At approximately 4:30 a.m, Cassaro was found dead inside his cab in front of 686 Morris Street in Albany. Trial Tr. at 94-95, 98-103, 118-21. Police recovered a .25 caliber shell casing from the floor of the cab. Id. at 141-42, 161. Dr. Jeffrey Hubbard testified that Cassaro died of a gunshot wound to the back of his head. Id. at 508. Dr. Hubbard determined that the bullet entered the back right side of Cassaro's head and traveled downward and to the left through his cerebellum, exited the skull bone on the lower left side, and lodged in the soft tissue below and forward of the left ear. Id. at 498-501. A projectile was removed from Cassaro and transported to the New York State police crime laboratory for testing. Id. at 153-56.

Detective Joseph Severance of the Albany Police Department received information that a few days before the shooting, Petitioner was looking for ammunition for a .25 caliber automatic handgun. Trial Tr. at 292. Detective Severance spoke to Detective Gustavo Flores, who had prior dealings with Petitioner. Detectives Severance, Flores, and Charles Mulrooney went to 499 Third Street to speak to Petitioner about his possible possession of a gun. Id. at 197, 293, 356-57. The detectives went up the front stairs of the house and opened a double screen door and the inside door into the hallway. Id. at 294-95. They knocked on the first floor door, and an occupant of the apartment told them Petitioner was upstairs. Id. at 295. The detectives proceeded up the stairs and knocked on the second floor door. Petitioner stepped out into the hallway and agreed to accompany police to the station. Id. at 295, 357. Petitioner wanted the detectives to handcuff him because he did not want to be seen voluntarily accompanying them. Id. at 200-01, 295-96, 356. The detectives refused but permitted Petitioner to place his hands in front of him with a sweatshirt over them. Id. at 295-96, 357.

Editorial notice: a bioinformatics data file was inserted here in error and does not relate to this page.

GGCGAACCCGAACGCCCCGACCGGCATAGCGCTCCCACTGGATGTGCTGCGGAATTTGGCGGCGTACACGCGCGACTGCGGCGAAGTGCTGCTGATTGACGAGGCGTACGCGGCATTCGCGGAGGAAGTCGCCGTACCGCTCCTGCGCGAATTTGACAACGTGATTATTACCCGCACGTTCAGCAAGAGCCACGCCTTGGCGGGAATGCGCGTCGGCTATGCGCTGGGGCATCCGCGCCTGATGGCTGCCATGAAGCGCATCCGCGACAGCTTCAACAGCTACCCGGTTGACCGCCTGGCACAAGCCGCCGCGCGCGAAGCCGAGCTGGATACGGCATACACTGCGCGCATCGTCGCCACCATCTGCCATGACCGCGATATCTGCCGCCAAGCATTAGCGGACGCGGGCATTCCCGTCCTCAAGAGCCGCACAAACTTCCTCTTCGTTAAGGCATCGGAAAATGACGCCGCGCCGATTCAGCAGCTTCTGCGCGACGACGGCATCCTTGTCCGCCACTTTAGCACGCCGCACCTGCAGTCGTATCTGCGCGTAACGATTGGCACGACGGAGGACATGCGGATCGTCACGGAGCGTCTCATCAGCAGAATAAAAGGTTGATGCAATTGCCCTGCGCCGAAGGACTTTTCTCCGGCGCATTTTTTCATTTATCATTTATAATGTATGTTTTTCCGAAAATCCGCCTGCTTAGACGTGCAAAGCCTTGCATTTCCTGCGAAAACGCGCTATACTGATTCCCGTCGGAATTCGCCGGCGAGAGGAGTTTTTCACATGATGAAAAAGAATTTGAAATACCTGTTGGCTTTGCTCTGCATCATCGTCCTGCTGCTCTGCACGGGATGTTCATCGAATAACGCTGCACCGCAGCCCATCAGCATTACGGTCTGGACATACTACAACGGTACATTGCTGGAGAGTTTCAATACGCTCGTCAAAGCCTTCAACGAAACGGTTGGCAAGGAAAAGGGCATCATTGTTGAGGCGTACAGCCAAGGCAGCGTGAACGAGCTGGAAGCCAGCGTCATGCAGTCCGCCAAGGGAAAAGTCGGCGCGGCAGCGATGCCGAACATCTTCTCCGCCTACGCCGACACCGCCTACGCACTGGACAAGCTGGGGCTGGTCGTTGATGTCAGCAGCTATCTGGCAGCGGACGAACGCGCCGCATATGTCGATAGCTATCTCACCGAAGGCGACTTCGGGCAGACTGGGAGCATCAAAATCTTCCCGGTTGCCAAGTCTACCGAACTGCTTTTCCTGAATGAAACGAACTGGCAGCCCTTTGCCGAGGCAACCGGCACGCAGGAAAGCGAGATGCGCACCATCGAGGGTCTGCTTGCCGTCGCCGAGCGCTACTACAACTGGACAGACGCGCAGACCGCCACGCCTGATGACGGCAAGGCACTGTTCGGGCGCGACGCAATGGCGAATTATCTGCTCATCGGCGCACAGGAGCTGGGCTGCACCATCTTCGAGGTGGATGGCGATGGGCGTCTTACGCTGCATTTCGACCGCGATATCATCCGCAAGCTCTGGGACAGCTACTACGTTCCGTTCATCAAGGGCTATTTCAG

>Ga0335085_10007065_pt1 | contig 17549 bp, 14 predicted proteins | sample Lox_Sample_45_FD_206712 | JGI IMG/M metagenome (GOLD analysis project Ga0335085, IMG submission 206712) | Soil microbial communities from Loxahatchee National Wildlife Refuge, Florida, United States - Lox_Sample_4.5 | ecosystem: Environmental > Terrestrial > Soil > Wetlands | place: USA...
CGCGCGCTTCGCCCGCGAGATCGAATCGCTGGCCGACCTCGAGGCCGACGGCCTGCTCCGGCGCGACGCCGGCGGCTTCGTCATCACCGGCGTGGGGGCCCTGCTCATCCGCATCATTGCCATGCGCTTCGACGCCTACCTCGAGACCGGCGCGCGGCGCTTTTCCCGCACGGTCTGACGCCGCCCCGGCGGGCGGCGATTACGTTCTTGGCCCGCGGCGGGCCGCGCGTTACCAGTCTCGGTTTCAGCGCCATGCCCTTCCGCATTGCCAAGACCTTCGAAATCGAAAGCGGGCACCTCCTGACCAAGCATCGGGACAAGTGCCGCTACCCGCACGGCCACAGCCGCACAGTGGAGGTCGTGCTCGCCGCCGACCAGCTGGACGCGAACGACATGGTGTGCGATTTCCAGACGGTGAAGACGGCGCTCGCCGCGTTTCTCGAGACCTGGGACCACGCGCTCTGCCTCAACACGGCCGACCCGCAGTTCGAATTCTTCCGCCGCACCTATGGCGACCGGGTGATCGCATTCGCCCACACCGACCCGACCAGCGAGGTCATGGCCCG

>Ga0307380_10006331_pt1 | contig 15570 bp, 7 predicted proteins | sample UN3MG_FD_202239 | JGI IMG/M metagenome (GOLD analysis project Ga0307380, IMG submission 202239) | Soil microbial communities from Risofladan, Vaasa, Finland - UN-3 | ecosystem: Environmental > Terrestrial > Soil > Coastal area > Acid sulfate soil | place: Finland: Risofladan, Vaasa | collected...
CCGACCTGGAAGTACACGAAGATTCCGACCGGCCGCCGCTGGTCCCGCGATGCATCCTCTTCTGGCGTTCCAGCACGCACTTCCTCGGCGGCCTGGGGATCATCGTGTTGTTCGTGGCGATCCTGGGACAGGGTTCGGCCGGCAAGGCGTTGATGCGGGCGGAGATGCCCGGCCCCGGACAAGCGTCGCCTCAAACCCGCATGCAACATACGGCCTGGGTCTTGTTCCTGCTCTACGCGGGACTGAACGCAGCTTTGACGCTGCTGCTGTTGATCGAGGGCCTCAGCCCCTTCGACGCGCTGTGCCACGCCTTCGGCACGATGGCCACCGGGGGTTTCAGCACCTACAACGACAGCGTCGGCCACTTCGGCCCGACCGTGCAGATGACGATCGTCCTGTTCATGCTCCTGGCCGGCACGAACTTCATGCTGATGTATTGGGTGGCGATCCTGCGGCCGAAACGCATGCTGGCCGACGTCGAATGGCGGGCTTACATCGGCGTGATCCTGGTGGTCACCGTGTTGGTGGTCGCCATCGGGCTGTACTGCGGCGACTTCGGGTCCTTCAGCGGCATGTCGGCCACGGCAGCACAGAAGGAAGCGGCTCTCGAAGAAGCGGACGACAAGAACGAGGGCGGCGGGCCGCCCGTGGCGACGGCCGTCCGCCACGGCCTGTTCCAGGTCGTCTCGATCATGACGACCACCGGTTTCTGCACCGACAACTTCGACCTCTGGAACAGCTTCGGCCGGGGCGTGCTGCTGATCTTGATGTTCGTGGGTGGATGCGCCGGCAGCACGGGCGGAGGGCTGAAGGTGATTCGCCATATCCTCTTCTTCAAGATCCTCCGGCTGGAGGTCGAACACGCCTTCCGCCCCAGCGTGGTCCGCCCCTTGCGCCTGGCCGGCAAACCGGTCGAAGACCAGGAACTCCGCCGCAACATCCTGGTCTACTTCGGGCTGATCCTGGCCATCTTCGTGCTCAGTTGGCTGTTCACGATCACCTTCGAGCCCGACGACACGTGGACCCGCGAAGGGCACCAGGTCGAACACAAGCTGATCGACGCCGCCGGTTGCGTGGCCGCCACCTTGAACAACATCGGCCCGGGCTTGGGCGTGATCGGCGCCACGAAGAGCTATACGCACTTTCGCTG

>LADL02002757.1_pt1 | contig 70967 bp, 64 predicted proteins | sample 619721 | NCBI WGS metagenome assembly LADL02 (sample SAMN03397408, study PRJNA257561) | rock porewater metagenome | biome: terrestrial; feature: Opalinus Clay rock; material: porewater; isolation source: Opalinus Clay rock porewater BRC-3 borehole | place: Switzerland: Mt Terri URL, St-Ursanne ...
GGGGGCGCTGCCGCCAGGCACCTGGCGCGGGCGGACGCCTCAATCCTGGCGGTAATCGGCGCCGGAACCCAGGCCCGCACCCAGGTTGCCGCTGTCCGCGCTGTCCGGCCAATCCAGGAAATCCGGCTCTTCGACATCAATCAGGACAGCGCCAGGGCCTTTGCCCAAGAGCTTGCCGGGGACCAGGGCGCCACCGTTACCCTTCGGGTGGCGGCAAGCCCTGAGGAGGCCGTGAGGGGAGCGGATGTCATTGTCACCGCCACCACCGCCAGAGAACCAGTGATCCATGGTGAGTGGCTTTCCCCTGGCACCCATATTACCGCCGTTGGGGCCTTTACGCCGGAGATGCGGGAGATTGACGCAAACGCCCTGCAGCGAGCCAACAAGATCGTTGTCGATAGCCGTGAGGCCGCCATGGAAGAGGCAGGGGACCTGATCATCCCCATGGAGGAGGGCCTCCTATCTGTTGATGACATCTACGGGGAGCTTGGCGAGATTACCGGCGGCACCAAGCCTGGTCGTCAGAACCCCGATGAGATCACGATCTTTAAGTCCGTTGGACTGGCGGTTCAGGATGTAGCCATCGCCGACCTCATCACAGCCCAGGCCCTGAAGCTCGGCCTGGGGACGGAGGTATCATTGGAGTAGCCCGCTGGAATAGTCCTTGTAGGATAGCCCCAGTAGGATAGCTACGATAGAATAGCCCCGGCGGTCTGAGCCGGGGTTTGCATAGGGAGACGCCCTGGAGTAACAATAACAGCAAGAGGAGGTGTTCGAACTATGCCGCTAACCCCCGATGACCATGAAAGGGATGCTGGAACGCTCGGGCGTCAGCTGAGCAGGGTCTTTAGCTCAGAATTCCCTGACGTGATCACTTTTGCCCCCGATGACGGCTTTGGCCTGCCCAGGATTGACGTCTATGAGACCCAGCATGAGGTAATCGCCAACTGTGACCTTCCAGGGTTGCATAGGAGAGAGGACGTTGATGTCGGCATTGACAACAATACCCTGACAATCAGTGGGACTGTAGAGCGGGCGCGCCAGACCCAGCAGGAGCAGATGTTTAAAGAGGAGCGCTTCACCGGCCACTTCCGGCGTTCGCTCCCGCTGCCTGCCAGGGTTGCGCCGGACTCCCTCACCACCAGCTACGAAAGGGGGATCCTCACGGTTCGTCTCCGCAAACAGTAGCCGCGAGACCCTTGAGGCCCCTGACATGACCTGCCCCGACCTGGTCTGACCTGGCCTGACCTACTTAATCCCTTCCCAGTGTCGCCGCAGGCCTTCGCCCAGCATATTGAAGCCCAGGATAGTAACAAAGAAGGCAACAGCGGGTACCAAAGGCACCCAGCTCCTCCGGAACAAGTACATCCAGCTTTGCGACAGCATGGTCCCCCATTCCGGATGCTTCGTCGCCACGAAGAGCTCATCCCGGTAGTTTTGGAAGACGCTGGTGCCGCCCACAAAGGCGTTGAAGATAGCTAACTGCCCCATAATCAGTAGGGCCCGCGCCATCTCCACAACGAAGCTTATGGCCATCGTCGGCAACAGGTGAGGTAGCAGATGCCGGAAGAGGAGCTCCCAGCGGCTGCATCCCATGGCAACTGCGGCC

When the detectives and Petitioner arrived at the police station, Petitioner was given his Miranda*fn1 warnings. Trial Tr. at 203-05, 297-302. Initially, he told police that although he possessed a .25 caliber gun, he had thrown it into the Hudson River. Id. at 205-07, 302-03. Detective Mulrooney confronted Petitioner, telling him it did not make sense to throw away a gun unless he had used it. Id. at 206, 358-59, 362-63. Petitioner began to cry and admitted he shot Cassaro and told police where to find the gun. Id. at 205, 318-23, 360-64, 359-62. According to Petitioner, he got into the back seat of the cab behind Cassaro, pointed the gun at his head and demanded money. Cassaro moved his arm and the gun "went off." Id. at 321. Petitioner told police that he reached over the front seat and took Cassaro's wallet from his right back pocket before fleeing. Id. at 322.

Davis was in the downstairs unit of 499 Third Street talking to Francine Vero on the phone when the detectives left with Petitioner. Trial Tr. at 389-90, 412, 414. During their conversation, Davis told Vero that she had been involved in the shooting, but denied having told Vero that she, and not Petitioner, shot Cassaro. Id. at 390, 414-16. After Petitioner left, Davis believed "it was just a matter of time" before the police returned to arrest her. Trial Tr. at 418. She went to her room and retrieved marijuana which she then took to a friend's house. Id. at 389, 418-19, 423. At some point during the day,*fn2 Davis asked her cousin to put the gun and its ammunition in the ceiling. Id. at 410, 419-21. At approximately 9:00 p.m., Davis turned herself in to detectives who were waiting outside her apartment. Id. at 390-91.

Davis admitted at trial that she carried the gun with her for at least two weeks prior to the shooting, that during that time the gun was unloaded, that she had fired the gun once in the past, and that she owed money to a drug dealer for marijuana. Id. at 395-97. In exchange for her cooperation with police against Petitioner, Davis pleaded guilty to first degree robbery and received a sentence of three to nine years in prison. Id. at 430-32.